The perfect kitchen work triangle is the position and relationship between sink, cooker and fridge. There are actual guidelines from the National Kitchen and Bath Association to the ideal triangle layout:
· No one leg of the triangle, or direct distance from one element to another, should be less than 1.2 metres or more than 2.7 metres.
· The sum of all three sides should be between 4 and 7.9 metres.
· Nothing should break into any side of the triangle by more than 30 cms (an island, for example).
There are other guidelines too, but these are the vital statistics.
The kitchen work triangle concept has been around since the 1940s. But the way we use our kitchens has changed quite considerably since then, as well as the size and type of appliances included. Does the triangle concept still apply and is it the be all and end all of kitchen design and layout?
Size matters: kitchens come in all shapes and sizes. A galley kitchen makes it impossible to form the triangle, so a different approach is needed with thought given to how much space is between the golden three. Perhaps the sink in the middle with fridge and cooker at either end, to give space between for prepping.
Zone in: creating zones works really well in large kitchens. You could have a preparing zone, where all the necessary knives and chopping boards are kept, and a baking zone with everything you need for that activity. These can exist within an extended triangle but can be an alternative layout approach.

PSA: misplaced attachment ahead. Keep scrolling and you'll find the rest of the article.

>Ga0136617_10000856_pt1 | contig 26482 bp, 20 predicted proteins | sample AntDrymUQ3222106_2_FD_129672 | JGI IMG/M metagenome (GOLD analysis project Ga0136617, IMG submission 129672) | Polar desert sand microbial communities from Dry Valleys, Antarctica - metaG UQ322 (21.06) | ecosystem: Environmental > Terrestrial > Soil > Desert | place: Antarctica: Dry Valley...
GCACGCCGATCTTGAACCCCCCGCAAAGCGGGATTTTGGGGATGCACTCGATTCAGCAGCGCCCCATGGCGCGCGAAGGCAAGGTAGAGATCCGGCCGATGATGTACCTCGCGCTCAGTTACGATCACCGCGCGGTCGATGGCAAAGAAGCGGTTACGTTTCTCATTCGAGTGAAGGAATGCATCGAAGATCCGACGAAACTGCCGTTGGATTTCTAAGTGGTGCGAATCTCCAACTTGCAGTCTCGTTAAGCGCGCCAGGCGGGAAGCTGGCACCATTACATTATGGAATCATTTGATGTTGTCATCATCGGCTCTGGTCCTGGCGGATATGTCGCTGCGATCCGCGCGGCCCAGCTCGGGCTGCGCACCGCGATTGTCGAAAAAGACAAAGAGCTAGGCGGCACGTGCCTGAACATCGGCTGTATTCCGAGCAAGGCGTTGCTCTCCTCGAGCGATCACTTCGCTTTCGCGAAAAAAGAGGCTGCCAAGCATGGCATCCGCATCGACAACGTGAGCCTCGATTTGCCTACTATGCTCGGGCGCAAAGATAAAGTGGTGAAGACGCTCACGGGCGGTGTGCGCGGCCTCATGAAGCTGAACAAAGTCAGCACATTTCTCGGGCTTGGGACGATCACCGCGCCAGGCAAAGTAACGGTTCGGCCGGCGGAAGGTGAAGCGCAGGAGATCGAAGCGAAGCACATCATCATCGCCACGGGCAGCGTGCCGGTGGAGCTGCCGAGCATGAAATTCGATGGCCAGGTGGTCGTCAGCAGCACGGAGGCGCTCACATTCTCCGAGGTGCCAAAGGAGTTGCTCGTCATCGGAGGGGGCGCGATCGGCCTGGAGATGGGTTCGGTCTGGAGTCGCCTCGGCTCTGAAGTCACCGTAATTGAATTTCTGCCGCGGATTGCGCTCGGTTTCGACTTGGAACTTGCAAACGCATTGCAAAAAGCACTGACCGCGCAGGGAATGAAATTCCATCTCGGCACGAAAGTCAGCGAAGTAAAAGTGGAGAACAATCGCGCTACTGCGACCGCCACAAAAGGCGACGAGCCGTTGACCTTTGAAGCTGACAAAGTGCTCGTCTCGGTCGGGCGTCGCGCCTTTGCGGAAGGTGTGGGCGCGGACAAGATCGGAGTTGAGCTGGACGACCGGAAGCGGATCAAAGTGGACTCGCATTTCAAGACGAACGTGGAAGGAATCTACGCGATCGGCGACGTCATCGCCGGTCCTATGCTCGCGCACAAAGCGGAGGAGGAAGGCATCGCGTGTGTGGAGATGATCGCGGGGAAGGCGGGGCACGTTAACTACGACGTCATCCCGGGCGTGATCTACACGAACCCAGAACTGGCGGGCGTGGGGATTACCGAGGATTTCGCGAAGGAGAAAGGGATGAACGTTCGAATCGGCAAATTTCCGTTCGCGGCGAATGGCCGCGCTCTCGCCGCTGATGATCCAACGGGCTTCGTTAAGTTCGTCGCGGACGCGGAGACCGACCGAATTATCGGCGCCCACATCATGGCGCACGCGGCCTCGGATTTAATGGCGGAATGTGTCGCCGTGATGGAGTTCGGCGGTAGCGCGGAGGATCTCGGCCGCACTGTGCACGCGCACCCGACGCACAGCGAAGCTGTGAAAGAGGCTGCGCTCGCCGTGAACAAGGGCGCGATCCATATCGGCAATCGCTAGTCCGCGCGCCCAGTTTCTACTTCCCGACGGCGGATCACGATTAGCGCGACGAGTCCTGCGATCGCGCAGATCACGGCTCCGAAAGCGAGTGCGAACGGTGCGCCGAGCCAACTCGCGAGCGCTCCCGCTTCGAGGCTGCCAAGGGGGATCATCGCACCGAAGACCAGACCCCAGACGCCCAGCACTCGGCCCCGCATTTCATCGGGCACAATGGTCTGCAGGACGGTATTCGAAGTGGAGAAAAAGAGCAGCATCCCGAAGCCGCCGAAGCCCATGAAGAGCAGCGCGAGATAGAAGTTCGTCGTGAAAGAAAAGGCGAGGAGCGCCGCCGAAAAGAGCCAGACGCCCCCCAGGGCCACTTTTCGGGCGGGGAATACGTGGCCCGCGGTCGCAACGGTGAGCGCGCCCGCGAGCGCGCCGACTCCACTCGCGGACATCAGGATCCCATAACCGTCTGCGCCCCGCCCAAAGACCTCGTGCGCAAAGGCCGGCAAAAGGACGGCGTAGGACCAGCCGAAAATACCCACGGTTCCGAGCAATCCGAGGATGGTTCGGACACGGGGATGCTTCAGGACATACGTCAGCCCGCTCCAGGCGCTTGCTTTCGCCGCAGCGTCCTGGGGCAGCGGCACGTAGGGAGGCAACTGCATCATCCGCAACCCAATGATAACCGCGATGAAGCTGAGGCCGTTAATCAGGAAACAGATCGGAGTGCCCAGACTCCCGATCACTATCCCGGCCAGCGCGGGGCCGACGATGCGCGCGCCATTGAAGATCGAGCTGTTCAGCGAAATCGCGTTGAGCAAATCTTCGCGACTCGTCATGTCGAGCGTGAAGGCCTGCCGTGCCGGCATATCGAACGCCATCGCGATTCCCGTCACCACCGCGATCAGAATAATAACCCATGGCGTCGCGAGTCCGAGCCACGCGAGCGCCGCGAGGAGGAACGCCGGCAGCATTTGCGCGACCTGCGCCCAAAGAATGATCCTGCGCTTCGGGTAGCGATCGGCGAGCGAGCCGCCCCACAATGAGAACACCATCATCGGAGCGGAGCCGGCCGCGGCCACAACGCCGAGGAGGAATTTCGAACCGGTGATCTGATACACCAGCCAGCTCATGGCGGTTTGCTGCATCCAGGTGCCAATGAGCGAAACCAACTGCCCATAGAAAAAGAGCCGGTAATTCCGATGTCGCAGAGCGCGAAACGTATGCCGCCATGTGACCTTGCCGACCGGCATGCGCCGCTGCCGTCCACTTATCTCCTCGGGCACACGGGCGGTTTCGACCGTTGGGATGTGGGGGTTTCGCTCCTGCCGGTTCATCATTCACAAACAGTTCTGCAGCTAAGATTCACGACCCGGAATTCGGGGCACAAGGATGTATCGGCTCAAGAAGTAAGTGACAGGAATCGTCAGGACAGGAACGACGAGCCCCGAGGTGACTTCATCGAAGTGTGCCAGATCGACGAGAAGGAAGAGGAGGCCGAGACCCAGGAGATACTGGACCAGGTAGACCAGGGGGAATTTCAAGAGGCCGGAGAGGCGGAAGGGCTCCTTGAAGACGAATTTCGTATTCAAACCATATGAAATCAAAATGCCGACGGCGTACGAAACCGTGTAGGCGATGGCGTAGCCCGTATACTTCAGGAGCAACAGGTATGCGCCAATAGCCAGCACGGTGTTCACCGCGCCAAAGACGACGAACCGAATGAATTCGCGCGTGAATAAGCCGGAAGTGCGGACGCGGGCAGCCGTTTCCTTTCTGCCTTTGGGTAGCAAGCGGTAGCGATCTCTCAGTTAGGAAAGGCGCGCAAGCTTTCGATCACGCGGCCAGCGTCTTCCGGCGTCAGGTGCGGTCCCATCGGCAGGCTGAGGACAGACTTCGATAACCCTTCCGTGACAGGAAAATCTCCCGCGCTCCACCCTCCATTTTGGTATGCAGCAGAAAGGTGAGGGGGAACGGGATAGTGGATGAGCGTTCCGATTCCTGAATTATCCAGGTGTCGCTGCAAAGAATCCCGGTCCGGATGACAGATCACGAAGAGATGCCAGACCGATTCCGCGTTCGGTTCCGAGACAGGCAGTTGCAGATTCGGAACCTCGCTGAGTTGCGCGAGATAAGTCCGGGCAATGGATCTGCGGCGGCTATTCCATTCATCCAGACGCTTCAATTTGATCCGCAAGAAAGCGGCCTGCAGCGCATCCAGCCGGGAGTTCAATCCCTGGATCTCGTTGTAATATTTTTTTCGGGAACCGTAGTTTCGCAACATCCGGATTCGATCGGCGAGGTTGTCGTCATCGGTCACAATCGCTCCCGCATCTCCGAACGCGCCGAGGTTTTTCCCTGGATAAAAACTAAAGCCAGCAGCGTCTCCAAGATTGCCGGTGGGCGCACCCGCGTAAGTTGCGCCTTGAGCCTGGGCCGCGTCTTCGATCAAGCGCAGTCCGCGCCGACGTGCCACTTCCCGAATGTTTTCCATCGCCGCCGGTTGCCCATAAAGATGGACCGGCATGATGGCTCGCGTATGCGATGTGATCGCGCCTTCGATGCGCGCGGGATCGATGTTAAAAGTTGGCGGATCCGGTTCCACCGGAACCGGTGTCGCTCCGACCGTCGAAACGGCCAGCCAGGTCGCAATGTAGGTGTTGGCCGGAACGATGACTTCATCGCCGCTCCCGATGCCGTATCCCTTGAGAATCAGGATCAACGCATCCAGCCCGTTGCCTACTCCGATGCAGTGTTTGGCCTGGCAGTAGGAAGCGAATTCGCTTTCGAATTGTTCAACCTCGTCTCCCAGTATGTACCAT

Position in the house: if your kitchen is open to a living area, you’ll use it differently to a kitchen where you can simply shut a door on the mess and clutter. But you still won’t want people getting underfoot, so it is quite important to consider your own use of the space as well as anyone else who needs access. And if cooking is a social activity in your house, you’ll want space for more than one person to operate in the triangle so might need to stretch it a bit. Zones can come in handy here too.
If it ain’t broke: when we move house, we often inherit the kitchen and have to live with it for a while before replacing it. You might find that if your inherited kitchen is laid out in a triangle, you’ll have got used to it and find it works. It’s probably worth sticking to it for that reason. Equally, if it has a less traditional layout, you might find it hinders your time in the kitchen and want to introduce the triangle.
Ultimately, there’s no hard and fast rule for kitchen layout. Any good kitchen designer will talk through with you how you use your own kitchen and what’s important to you. If it transpires that the triangle is the right layout for you, great. If something different is needed, that’s great too. We’d recommend you seek layout advice and consider your chosen route carefully. Try to avoid making expensive mistakes you have to live with for a long time. You’ll soon get fed up with navigating an over-sized cupboard or island that interrupts your every move!